Saudi Arabia's Aramco IPO falls short of expectations
Aramco, Saudi Arabia’s state-owned oil giant, has finally made it to market. But the regime struggled mightily to get it there.
The world's biggest initial public offering (IPO) has finally reached the Saudi stock exchange, say Kate Kelly and Stanley Reed in The New York Times. The sale of 1.5% of Saudi Arabia's state owned oil company, Saudi Aramco, early this week raised $25.6bn, eclipsing the $25bn raised by the Chinese online firm, Alibaba on the New York Stock Exchange in 2014 and making the entire company worth $1.7trn. The shares bounced by 10% on their first day, boosting the firm's value to $1.9trn.
Context is everything
There are many reasons why the Aramco IPO has fallen short of expectations, says George Hay on Breakingviews. Firstly, the $2trn valuation was always optimistic given Aramco's "myriad environmental, social and governance headaches". The backlash after the brutal murder of journalist Jamal Khashoggi by agents of the Saudi crown meant that the idea of listing it abroad had to be scrapped. The "hubris" of the Saudi government's decision to revive the IPO in the face of an Iranian drone strike on Aramco's facilities also meant that "foreign investors largely held back", forcing Aramco to reduce the portion of shares floated to 1.5%.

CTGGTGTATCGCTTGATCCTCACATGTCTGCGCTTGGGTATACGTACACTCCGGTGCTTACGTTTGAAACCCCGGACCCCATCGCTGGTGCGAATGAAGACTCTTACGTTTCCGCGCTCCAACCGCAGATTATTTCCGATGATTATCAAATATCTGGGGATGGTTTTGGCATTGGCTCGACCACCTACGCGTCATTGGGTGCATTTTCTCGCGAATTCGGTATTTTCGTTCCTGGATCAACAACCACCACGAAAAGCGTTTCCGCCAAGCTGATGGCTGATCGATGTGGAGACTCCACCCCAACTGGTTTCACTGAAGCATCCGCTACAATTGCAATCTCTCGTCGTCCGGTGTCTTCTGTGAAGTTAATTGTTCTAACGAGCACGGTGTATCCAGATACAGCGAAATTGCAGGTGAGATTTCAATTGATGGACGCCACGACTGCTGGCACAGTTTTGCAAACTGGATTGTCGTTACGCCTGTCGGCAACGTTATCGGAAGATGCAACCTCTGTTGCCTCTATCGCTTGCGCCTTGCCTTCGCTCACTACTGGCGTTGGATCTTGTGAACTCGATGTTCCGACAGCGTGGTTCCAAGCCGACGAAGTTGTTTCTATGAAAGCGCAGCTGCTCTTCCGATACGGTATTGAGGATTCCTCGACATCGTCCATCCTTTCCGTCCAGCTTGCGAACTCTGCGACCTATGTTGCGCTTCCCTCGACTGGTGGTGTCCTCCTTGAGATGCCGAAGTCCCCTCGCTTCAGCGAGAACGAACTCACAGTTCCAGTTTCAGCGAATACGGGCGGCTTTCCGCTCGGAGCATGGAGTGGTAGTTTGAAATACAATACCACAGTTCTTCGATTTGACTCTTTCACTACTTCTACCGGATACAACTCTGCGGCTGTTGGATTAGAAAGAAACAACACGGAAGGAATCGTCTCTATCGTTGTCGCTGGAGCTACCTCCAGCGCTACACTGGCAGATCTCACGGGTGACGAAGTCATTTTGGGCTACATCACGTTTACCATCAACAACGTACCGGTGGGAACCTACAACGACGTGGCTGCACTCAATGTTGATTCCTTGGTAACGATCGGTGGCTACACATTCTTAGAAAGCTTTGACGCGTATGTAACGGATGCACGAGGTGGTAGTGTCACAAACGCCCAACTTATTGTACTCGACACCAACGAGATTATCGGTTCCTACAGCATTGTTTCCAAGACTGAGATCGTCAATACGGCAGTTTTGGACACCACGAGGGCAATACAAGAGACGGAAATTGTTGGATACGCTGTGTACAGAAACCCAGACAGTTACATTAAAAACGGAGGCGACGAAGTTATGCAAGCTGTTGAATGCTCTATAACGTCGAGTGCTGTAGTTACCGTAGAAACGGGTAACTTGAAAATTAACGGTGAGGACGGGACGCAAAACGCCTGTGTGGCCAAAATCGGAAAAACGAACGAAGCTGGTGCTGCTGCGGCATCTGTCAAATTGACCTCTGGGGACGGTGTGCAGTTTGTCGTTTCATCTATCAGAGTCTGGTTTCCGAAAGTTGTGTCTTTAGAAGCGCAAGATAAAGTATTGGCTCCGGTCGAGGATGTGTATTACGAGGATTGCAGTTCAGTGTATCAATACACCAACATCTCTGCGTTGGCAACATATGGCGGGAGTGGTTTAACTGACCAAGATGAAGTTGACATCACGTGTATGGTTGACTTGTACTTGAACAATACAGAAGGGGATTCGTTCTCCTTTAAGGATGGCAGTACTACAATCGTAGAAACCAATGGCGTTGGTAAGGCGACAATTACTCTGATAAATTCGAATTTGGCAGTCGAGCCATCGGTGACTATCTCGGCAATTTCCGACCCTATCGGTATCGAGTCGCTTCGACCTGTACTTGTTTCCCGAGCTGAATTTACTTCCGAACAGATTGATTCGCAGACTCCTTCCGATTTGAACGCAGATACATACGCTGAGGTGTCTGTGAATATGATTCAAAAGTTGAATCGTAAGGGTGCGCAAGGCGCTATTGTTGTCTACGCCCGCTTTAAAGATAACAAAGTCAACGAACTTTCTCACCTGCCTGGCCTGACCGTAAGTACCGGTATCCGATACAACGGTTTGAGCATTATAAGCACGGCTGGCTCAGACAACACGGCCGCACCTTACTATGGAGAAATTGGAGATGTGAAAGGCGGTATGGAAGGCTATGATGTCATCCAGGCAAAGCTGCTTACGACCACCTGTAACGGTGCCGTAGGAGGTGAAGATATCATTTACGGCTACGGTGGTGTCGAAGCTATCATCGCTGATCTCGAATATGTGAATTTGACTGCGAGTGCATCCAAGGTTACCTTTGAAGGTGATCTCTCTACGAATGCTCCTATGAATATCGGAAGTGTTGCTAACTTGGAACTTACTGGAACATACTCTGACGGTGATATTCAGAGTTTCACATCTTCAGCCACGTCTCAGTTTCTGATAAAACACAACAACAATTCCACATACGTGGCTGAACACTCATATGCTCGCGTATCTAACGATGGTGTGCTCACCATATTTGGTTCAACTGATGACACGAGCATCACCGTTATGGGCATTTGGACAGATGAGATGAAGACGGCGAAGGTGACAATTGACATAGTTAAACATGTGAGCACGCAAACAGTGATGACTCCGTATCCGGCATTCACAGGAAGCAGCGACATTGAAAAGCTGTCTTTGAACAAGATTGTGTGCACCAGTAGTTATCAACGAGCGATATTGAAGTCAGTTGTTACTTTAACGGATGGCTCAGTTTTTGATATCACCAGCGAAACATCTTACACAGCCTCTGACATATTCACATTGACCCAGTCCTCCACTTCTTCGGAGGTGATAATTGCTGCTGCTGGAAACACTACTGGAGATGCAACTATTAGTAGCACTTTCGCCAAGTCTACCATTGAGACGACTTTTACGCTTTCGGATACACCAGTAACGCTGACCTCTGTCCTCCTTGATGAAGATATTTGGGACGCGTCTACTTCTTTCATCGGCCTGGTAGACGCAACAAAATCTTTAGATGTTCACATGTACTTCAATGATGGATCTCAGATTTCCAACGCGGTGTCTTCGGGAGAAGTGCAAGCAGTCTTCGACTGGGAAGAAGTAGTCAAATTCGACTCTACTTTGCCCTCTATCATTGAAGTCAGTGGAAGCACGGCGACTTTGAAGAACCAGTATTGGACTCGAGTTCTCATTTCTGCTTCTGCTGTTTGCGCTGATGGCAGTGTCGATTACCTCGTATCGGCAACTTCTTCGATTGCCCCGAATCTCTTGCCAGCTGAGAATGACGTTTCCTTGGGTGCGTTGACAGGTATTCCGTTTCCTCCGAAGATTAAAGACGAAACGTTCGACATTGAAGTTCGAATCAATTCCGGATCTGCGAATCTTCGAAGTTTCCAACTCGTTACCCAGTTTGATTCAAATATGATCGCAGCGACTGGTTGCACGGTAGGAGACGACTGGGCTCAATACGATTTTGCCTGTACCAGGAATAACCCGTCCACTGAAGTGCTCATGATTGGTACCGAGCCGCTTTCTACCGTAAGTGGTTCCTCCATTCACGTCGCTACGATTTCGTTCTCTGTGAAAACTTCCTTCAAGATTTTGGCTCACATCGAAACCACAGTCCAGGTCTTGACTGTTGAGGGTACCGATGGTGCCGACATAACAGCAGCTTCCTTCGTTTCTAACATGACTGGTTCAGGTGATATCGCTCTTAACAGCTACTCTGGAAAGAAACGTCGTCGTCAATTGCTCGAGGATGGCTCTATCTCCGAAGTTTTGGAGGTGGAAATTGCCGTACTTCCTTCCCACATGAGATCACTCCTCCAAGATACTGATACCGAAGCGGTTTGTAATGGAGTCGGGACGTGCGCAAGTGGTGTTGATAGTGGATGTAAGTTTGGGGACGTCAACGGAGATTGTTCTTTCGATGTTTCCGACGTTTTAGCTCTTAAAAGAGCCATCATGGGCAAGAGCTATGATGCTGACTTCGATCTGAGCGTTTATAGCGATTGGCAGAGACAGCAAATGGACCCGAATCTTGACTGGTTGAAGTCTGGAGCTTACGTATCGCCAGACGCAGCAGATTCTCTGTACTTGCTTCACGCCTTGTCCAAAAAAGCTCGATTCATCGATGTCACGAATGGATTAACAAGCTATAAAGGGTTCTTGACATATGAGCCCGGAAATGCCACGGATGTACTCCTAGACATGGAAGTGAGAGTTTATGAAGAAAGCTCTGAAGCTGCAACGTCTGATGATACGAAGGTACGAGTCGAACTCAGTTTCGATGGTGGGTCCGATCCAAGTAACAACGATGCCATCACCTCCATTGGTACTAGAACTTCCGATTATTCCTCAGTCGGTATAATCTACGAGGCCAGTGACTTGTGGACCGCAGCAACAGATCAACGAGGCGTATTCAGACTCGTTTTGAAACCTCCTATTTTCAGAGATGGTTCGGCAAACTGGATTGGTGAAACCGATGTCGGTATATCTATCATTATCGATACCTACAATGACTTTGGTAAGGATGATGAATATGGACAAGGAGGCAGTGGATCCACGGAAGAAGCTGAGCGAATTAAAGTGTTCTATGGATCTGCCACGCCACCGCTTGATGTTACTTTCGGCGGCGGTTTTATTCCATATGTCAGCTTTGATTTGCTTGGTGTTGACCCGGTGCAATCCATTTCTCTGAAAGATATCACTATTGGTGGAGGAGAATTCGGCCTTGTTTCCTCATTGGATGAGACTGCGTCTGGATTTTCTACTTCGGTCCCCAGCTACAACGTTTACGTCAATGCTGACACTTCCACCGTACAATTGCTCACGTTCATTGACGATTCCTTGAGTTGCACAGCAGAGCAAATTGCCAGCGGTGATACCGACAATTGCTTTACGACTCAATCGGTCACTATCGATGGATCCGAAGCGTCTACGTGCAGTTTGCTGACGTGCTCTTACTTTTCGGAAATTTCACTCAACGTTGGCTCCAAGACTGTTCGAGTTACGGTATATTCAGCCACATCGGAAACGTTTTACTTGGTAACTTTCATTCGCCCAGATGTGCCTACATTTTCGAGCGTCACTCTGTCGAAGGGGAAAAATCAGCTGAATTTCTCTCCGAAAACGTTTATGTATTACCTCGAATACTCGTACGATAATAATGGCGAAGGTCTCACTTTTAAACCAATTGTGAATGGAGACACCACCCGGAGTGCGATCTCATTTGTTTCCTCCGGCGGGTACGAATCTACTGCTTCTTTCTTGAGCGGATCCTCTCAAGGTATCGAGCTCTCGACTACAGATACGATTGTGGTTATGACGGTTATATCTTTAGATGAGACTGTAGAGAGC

Despite the problems, the Saudi energy minister has predicted that it will hit a value of $2trn sooner rather than later and he may be right, says Bloomberg's Liam Denning. The kingdom is pulling out every stop to make sure that the price of oil is as high as possible, starting with a recent cut in oil production, in order to offset the impact of high US shale oil, which remains abundant. Meanwhile, Aramco's inclusion in emerging market indices "will undoubtedly suck some passive money toward it". Still, oil will have to go up to around $100 a barrel to justify a valuation at that level.
The longer-term implications of the deal for Saudi society are also unclear, says the Financial Times. The fact that "for all the doubts it is finally happening" has proved to some that "nothing is off-limits" in the era of Crown Prince Mohammed bin Salman. Still, even if the regime has carried out some gradual economic and social liberalisation, business is still "reeling" after the imprisonment of 300 princes and tycoons last year, while separate crackdowns targeting bloggers, female activists, journalists, clerics and academics have reinforced the belief that "Riyadh has become more repressive under Prince Mohammed".